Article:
Blog Chaos by Tom O'Neill book review

Chaos by Tom O'Neill book review

Posted Sept. 1, 2019, 10:25 a.m. by T

Advertisement
KFAI - Undead

Chaos: Charles Manson, the CIA and the Secret History of the Sixties

Tom O’Neill

Penguin / William Heinemann

 

I think it is safe to say that Charles Manson, the case around him, the man, the myth, the legend will always have a place on the firmament of Western pop culture.

While there have been a myriad of books on his story and its implications – some more reliable than others – this solid tome by the journalist Tom O’Neill is based on decades of research on the fraudulent Manson trial, shedding light on the covert influences of the 1960s and how the shaping of a nation was manifested through the manoeuvring of intelligence agencies.

The book continues where Sanders’ The Family and Vincent Bugliosi’s Helter Skelter stopped and while there is a good share of what could be considered conspiracy theories apart from the known facts about Manson’s unholy odyssey, the attention to detail and interpretation of events gives reason to believe that Manson had a lot more going on in than anyone ever could fathom and that there was more to what was portrayed as motiveless murders.

Tom O’Neill examines the involvement LAPD and the FBI, and microscopically analyses how they not only contributed to muddying the waters but – as with the CIA – played an integral role in creating fertile ground through experiments with hallucinogenic drugs.

Even for the initiated, there should be an array of new facts and theories to discover that give Tom O’Neill’s approach credibility, yet it at times borders on the fantastic and sensationalism, a e.g. when details are shared about characters that were involved in the lead up and the trial itself.

Needless to say that Tom O’Neill does not resolve all the mysteries and unanswered questions, but his fascination, meticulous research and obsession raises a lot of interesting questions about facets and the narrative of the Manson case that so far have been largely and perhaps deliberately ignored, which makes for an intriguing read.

Leave a comment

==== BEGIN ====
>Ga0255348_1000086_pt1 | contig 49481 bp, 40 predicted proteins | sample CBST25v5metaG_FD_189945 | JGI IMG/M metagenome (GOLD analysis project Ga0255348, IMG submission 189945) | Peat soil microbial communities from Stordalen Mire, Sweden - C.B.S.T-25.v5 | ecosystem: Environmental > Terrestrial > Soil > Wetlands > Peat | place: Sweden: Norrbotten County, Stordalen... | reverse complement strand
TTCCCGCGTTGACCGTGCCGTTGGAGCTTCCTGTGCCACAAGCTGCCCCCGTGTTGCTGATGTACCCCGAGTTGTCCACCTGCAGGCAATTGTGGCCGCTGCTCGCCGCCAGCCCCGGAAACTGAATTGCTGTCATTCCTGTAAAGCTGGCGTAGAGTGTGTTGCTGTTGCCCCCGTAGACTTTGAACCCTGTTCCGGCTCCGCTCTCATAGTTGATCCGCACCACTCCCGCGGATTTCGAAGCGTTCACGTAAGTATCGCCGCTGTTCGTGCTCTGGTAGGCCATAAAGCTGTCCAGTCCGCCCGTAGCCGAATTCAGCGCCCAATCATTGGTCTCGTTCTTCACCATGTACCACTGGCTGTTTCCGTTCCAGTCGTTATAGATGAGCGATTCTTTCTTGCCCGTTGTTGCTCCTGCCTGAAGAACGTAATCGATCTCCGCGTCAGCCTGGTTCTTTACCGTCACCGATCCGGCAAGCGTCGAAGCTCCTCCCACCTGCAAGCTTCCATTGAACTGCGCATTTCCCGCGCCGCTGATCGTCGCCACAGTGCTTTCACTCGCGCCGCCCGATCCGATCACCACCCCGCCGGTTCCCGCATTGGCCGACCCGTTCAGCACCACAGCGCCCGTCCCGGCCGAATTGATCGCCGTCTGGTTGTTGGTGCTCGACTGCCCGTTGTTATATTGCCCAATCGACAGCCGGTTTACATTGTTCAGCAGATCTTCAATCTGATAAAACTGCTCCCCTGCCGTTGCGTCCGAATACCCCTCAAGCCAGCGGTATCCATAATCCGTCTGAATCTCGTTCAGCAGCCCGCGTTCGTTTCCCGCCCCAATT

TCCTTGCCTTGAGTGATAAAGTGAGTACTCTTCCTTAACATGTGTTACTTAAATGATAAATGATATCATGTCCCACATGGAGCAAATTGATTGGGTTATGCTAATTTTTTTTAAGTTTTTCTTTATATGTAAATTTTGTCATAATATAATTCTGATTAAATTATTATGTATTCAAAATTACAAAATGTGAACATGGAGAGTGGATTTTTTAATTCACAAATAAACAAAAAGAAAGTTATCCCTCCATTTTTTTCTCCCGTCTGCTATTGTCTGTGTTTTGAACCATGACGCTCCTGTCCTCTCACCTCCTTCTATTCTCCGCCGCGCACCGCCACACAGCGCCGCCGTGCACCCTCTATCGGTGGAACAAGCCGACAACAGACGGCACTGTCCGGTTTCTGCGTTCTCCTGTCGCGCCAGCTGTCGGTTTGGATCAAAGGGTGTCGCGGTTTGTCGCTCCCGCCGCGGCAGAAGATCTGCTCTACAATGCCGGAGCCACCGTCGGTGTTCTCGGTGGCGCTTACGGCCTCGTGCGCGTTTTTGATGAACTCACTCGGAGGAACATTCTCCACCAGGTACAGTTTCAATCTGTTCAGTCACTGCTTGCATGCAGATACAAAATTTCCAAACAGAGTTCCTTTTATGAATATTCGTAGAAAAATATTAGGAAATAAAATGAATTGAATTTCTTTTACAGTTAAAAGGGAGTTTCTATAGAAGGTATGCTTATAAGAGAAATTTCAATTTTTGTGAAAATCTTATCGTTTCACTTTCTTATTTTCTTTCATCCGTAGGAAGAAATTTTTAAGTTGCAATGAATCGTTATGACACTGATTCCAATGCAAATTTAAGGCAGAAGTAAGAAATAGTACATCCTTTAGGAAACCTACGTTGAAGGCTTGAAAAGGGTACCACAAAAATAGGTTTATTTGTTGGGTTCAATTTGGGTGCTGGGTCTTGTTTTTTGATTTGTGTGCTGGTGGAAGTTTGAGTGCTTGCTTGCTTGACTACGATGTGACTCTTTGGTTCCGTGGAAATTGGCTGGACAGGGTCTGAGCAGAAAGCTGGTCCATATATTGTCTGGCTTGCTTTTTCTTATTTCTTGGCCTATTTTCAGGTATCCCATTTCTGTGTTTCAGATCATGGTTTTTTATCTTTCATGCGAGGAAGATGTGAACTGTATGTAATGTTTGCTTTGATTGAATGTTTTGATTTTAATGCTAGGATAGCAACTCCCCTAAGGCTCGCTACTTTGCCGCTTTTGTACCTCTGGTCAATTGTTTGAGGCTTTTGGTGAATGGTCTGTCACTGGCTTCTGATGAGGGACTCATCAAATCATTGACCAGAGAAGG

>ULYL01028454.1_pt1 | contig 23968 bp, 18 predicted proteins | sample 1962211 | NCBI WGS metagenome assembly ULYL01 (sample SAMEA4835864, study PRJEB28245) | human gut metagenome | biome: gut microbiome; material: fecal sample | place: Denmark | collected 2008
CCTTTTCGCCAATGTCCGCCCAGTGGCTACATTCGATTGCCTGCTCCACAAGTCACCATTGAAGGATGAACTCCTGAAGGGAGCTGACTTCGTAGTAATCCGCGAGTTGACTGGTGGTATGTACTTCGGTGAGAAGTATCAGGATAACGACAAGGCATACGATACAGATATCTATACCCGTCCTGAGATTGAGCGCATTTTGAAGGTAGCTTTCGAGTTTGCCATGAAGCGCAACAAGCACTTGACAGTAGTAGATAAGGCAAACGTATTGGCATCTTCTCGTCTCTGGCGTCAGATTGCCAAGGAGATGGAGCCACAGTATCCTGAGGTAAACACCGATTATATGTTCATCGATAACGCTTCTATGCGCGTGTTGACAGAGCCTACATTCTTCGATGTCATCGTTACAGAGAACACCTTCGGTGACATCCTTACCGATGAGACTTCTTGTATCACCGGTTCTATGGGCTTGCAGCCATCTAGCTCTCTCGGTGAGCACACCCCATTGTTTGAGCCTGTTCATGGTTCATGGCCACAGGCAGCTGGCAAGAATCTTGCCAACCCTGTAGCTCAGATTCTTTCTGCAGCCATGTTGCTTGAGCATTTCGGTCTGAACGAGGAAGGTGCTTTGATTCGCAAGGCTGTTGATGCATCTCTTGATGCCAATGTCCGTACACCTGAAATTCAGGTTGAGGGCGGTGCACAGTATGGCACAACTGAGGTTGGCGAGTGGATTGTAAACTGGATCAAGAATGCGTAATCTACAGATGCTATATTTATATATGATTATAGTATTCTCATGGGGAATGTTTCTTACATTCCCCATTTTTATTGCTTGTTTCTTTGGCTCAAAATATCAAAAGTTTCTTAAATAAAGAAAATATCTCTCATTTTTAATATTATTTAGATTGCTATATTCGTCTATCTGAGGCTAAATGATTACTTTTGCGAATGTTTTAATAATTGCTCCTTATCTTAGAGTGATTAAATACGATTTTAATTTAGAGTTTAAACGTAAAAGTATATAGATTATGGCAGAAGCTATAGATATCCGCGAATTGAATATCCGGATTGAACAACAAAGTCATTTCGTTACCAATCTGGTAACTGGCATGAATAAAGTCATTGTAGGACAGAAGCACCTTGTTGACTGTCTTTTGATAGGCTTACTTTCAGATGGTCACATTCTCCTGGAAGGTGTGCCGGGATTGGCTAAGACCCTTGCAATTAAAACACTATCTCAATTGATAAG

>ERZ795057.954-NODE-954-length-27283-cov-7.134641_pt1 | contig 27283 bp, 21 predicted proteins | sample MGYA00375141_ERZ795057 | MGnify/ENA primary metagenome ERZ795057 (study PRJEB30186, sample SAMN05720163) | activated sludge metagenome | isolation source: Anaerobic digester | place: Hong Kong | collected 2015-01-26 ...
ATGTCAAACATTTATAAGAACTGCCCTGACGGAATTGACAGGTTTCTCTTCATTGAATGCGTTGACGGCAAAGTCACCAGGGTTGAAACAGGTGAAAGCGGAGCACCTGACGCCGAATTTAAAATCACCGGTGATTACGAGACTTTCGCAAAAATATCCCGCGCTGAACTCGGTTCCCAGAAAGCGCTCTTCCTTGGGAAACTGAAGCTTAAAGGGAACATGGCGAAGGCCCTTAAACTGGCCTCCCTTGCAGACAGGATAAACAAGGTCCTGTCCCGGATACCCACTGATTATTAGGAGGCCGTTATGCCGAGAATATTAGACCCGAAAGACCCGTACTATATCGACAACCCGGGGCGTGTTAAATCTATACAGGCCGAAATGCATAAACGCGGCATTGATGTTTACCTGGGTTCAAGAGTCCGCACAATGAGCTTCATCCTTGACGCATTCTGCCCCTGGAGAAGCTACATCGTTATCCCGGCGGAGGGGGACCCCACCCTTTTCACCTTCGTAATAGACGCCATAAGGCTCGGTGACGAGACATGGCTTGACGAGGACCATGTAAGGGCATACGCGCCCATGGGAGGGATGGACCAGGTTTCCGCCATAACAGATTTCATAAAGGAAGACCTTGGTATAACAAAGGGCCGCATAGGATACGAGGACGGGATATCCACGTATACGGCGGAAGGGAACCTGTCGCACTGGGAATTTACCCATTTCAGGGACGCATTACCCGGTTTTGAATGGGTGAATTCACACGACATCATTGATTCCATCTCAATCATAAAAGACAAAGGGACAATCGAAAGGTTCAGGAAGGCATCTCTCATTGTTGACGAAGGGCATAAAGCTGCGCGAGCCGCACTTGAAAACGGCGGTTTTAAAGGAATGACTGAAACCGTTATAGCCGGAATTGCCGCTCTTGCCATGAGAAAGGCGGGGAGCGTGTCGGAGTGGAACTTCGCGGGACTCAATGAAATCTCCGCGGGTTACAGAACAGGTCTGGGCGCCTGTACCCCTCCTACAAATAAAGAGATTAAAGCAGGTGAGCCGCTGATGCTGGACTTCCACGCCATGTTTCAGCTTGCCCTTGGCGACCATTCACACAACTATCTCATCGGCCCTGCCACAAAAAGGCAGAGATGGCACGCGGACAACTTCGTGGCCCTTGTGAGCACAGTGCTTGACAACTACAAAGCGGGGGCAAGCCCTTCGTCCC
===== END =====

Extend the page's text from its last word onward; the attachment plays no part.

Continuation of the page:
Share this content

Other recent blogs

Water of Life – Launceston Distillery

Posted by T
May 3, 2021, 8:52 p.m.

Water of Life – Launceston Distillery   Our coverage of the Tasmanian whiskey landscape have mainly been focussed on Hobart and its surroundings, which could be perceived as one of ... read more

High Adventures in the Great Outdoors – Lonely Pla

Posted by T
May 2, 2021, 11:30 a.m.

High Adventures in the Great Outdoors – Lonely Planet   It has been almost fifty years since Lonely Planet was incepted, following Maureen and Tony Wheeler’s trip across Europe, Asia ... read more

We Have Always Been Minimalist book review

Posted by T
May 1, 2021, 8:06 p.m.

We Have Always Been Minimalist The Construction and Triumph of a Musical Style Christophe Levaux   Minimalism has always intrigued me – specifically in the realm of music. Having emerged ... read more

Water of Life – Martini

Posted by T
April 29, 2021, 6:11 p.m.

Water of Life Martini (Applewood Coral Gin and Regal Rogue) There are a myriad of cocktails but only few reliable ones that I’d confidently order in the more remote corners ... read more

Search/Play/Repeat - April 2021

Posted by Loren
April 28, 2021, 9:10 p.m.

Welcome to Search/Play/Repeat, a playlist blog here at SPB. Aaron normally posts these, but he’s working on some other fun stuff so I figured I’d take a stab at it. ... read more

Advertisement
Spacecase Records - skyscraper
x

Logo

Looking for the SPB logo? You can download it in a range of styles and colours here:

Click anywhere outside this dialog to close it, or press escape.